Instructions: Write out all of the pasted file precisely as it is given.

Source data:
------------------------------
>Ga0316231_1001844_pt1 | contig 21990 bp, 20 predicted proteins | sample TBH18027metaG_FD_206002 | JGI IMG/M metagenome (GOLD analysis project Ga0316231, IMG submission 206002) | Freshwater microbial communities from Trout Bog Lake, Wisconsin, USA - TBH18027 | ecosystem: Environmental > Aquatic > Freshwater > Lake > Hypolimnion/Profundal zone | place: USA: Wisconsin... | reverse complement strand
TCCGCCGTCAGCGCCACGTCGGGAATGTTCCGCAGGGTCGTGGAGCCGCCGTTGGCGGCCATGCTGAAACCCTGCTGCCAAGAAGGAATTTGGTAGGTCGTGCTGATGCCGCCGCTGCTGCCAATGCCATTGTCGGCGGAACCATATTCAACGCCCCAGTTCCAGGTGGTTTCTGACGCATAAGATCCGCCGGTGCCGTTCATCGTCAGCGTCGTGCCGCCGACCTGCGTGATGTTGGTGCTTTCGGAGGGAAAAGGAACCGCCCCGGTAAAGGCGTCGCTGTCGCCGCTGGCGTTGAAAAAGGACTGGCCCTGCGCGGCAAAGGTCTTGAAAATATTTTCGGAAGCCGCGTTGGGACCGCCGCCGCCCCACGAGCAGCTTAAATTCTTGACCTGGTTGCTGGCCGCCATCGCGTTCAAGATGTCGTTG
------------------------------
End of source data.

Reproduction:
>Ga0316231_1001844_pt1 | contig 21990 bp, 20 predicted proteins | sample TBH18027metaG_FD_206002 | JGI IMG/M metagenome (GOLD analysis project Ga0316231, IMG submission 206002) | Freshwater microbial communities from Trout Bog Lake, Wisconsin, USA - TBH18027 | ecosystem: Environmental > Aquatic > Freshwater > Lake > Hypolimnion/Profundal zone | place: USA: Wisconsin... | reverse complement strand
TCCGCCGTCAGCGCCACGTCGGGAATGTTCCGCAGGGTCGTGGAGCCGCCGTTGGCGGCCATGCTGAAACCCTGCTGCCAAGAAGGAATTTGGTAGGTCGTGCTGATGCCGCCGCTGCTGCCAATGCCATTGTCGGCGGAACCATATTCAACGCCCCAGTTCCAGGTGGTTTCTGACGCATAAGATCCGCCGGTGCCGTTCATCGTCAGCGTCGTGCCGCCGACCTGCGTGATGTTGGTGCTTTCGGAGGGAAAAGGAACCGCCCCGGTAAAGGCGTCGCTGTCGCCGCTGGCGTTGAAAAAGGACTGGCCCTGCGCGGCAAAGGTCTTGAAAATATTTTCGGAAGCCGCGTTGGGACCGCCGCCGCCCCACGAGCAGCTTAAATTCTTGACCTGGTTGCTGGCCGCCATCGCGTTCAAGATGTCGTTG